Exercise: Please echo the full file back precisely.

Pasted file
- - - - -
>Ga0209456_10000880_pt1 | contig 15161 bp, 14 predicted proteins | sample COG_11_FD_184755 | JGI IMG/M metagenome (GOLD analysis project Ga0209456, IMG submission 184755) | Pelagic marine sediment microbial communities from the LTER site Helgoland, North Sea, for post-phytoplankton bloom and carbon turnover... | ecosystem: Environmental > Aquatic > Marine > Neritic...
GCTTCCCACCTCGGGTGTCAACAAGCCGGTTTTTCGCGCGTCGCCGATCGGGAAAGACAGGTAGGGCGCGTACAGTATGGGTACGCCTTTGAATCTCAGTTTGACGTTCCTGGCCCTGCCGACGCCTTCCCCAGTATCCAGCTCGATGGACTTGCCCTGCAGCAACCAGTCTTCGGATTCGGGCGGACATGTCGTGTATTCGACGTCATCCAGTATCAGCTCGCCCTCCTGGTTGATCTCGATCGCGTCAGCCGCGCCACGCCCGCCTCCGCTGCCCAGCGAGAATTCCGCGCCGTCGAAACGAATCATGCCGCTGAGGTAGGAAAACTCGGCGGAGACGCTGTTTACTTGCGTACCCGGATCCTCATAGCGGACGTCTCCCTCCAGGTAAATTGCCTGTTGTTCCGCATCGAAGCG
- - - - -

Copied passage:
>Ga0209456_10000880_pt1 | contig 15161 bp, 14 predicted proteins | sample COG_11_FD_184755 | JGI IMG/M metagenome (GOLD analysis project Ga0209456, IMG submission 184755) | Pelagic marine sediment microbial communities from the LTER site Helgoland, North Sea, for post-phytoplankton bloom and carbon turnover... | ecosystem: Environmental > Aquatic > Marine > Neritic...
GCTTCCCACCTCGGGTGTCAACAAGCCGGTTTTTCGCGCGTCGCCGATCGGGAAAGACAGGTAGGGCGCGTACAGTATGGGTACGCCTTTGAATCTCAGTTTGACGTTCCTGGCCCTGCCGACGCCTTCCCCAGTATCCAGCTCGATGGACTTGCCCTGCAGCAACCAGTCTTCGGATTCGGGCGGACATGTCGTGTATTCGACGTCATCCAGTATCAGCTCGCCCTCCTGGTTGATCTCGATCGCGTCAGCCGCGCCACGCCCGCCTCCGCTGCCCAGCGAGAATTCCGCGCCGTCGAAACGAATCATGCCGCTGAGGTAGGAAAACTCGGCGGAGACGCTGTTTACTTGCGTACCCGGATCCTCATAGCGGACGTCTCCCTCCAGGTAAATTGCCTGTTGTTCCGCATCGAAGCG